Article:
It’s sub-titled “250 exercises to wake up your brain” and there are some great and original exercises in the book. For example;

“Draw a pictogram that describes each of these six words; Pressure, Delirious, Lucky, Suspense, Dangerous and Joyful. Use only four straight lines and a circle for each one…”

My pictogram for “Pressure” is shown left, which is the one I found easiest to imagine. Dangerous came out looking a lot like the symbol for mars and it’s pretty hard to distinguish between delirious and joyful when I draw them. But it struck me as a fun concept to remove writer’s block as well as waking up my brain.

Some of the exercises involve building something, some are about writing, some are reminders of games once played in school (or at strange parties) such as Mad Libs.

The book is sprinkled with interviews from some creative types; artists, writers, entrepreneurs offering wit and inspiration for those days where exercising your brain is just too much.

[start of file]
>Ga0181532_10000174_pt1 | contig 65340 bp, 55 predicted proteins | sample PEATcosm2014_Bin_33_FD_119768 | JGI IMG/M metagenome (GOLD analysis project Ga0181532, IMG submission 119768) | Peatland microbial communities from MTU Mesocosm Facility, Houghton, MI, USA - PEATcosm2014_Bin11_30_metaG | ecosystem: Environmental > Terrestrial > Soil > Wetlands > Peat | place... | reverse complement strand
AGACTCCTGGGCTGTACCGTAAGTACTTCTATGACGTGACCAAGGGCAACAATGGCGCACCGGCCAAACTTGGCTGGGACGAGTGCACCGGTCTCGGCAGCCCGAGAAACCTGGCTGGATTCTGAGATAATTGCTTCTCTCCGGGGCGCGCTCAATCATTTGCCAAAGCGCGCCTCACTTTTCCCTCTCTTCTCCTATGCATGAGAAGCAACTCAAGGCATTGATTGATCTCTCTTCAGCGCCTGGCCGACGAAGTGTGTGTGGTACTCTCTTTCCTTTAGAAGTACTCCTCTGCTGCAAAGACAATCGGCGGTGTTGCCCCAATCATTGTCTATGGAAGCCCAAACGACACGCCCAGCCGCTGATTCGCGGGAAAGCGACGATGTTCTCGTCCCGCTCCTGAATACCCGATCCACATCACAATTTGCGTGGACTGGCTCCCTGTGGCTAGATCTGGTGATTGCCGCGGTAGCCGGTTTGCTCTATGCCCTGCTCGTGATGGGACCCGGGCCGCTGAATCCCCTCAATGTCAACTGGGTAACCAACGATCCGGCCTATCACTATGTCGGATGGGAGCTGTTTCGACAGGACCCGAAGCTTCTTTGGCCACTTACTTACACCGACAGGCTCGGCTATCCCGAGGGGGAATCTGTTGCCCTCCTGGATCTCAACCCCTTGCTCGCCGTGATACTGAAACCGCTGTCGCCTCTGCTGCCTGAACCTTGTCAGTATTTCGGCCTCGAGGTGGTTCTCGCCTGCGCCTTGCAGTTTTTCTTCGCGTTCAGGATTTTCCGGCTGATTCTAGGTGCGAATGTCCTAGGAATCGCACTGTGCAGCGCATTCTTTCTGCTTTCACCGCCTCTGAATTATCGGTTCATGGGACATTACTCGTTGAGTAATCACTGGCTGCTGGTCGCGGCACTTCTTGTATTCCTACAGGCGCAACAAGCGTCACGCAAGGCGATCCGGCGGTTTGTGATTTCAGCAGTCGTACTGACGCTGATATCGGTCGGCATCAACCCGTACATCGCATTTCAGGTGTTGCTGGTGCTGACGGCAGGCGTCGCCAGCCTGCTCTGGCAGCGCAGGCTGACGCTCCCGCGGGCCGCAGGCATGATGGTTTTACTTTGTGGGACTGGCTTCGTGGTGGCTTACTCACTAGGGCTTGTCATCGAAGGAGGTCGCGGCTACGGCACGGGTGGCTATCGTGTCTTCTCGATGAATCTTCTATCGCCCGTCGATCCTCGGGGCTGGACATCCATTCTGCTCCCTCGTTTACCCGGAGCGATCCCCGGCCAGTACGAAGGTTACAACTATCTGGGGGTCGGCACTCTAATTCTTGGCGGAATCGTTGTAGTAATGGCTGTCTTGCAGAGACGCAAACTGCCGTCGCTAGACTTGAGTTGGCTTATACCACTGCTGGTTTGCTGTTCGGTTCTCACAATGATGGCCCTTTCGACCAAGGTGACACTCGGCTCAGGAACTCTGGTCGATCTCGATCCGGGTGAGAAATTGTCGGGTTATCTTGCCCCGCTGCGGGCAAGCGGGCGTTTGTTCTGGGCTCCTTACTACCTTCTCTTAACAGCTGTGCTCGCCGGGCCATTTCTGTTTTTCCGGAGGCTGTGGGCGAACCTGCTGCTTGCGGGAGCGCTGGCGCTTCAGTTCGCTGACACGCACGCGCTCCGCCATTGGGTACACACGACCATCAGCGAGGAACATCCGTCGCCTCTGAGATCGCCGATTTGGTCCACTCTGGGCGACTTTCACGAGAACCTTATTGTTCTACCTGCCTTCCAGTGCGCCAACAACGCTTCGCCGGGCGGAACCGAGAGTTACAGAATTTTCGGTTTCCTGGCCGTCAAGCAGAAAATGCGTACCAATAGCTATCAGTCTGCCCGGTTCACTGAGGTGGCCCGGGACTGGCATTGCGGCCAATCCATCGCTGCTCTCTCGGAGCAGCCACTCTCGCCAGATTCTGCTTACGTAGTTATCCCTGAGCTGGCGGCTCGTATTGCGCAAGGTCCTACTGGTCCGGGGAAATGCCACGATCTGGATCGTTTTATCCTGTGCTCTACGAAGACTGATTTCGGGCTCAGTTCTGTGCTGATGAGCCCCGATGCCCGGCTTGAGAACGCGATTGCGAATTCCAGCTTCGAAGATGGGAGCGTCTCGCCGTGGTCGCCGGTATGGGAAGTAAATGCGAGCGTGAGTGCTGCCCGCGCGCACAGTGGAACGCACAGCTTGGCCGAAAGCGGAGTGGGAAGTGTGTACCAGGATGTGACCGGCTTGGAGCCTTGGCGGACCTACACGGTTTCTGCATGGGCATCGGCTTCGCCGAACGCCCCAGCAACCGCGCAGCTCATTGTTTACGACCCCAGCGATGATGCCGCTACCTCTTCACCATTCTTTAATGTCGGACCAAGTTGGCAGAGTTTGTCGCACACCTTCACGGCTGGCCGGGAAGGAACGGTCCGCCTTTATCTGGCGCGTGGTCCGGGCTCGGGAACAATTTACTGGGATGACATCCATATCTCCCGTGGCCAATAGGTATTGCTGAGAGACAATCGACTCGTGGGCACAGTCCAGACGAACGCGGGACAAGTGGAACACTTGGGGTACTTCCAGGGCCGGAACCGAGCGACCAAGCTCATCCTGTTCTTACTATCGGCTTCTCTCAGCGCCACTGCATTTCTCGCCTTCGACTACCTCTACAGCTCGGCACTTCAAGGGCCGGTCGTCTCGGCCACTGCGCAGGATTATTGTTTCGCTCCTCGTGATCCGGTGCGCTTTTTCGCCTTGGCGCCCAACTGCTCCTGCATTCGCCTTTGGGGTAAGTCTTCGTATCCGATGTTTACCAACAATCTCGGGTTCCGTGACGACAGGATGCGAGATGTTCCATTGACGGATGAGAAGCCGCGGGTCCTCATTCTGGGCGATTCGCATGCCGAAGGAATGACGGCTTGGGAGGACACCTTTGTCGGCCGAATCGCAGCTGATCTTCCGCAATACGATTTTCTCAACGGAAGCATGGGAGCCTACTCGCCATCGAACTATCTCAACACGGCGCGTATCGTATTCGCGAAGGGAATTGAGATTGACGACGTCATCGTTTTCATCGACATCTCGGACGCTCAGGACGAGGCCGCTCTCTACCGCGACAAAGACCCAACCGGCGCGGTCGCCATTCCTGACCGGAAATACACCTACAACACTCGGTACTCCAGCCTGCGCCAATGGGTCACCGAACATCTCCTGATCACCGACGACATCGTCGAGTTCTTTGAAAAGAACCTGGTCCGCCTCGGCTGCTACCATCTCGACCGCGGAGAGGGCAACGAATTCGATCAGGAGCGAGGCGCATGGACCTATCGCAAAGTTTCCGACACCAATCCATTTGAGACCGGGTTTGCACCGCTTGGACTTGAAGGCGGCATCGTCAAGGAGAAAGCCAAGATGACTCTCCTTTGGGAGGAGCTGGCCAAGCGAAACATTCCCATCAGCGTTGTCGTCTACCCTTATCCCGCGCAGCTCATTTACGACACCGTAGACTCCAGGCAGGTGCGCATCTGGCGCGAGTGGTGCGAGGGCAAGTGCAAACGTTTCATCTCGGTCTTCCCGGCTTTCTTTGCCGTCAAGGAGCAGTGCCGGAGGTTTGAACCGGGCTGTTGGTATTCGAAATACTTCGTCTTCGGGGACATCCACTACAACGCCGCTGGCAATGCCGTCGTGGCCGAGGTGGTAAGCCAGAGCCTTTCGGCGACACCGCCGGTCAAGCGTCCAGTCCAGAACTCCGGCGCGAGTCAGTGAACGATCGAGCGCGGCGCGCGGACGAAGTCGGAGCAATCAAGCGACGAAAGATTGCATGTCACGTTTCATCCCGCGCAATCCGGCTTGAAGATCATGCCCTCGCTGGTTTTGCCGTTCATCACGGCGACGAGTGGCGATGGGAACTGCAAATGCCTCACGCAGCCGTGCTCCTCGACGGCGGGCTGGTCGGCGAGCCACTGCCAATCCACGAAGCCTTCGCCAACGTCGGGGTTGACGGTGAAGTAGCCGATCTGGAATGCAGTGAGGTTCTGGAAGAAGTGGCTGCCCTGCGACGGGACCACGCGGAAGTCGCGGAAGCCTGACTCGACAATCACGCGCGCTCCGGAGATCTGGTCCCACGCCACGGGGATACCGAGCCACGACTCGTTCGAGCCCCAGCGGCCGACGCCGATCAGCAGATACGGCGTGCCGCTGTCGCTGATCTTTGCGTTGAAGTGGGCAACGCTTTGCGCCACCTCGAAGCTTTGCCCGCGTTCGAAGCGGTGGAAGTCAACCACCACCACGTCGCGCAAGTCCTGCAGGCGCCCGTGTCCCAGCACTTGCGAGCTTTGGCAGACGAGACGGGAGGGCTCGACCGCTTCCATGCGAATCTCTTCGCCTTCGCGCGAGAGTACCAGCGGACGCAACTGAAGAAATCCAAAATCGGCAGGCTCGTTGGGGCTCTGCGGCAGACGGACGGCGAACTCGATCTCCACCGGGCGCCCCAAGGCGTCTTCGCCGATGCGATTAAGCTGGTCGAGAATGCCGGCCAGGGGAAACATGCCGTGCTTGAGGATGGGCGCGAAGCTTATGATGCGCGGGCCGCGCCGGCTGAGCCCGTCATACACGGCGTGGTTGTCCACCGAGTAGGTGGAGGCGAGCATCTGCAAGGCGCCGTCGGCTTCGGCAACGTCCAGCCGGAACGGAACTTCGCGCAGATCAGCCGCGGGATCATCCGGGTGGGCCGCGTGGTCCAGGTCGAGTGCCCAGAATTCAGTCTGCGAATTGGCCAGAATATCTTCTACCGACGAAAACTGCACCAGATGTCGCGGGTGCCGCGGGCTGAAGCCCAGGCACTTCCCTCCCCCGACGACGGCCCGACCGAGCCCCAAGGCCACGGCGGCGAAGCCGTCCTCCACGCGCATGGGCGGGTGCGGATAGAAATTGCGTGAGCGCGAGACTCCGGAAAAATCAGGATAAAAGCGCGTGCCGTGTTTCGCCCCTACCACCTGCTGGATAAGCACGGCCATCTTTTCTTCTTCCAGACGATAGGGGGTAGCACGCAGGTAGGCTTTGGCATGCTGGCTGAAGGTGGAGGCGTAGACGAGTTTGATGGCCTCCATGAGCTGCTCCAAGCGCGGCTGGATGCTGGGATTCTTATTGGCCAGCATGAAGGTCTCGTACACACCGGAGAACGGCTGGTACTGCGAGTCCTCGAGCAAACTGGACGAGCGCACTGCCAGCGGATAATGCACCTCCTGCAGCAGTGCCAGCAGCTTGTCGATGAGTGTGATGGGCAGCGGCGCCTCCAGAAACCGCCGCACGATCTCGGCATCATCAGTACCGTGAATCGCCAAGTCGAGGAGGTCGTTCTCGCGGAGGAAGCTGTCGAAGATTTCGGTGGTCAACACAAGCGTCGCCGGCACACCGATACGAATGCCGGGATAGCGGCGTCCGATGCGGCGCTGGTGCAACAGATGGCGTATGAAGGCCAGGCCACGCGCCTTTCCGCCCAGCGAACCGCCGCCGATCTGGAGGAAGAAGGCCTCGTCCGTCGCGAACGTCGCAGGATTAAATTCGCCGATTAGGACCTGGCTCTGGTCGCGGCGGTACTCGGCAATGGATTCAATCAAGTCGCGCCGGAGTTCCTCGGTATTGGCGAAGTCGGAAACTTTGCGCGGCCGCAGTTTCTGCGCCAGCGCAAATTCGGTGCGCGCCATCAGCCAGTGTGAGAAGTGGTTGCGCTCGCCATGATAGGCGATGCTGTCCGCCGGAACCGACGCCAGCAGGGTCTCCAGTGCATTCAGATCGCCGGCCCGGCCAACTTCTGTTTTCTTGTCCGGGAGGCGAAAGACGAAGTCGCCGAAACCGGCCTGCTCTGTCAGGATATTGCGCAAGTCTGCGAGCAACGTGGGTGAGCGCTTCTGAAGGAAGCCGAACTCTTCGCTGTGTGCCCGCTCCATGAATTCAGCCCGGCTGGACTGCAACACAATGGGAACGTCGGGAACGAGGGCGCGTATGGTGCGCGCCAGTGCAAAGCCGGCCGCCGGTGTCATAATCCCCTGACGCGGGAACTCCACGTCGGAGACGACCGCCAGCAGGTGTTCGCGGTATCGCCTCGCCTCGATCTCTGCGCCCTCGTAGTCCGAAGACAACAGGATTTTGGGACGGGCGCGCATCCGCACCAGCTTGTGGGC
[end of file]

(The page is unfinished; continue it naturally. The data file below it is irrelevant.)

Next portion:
It’s a good book, a rich source of fun challenges to wake up your brain. Now if only I could think of an animal with a number in its name.

4 Keys to a Great Briefing

Selecting the right company to work with on a creative project can be tricky. If you work in marketing or communications it’s a skill worth developing; you’ll need it for website development, photography assignments, visual identity development and ad campaigns. Any marketing manager will find themselves developing a briefing several times a year, whether it’s part of a selection process or a new assignment with an existing supplier. I think there are four key areas of information that need to be covered in a briefing; context, aspiration, process and logistics.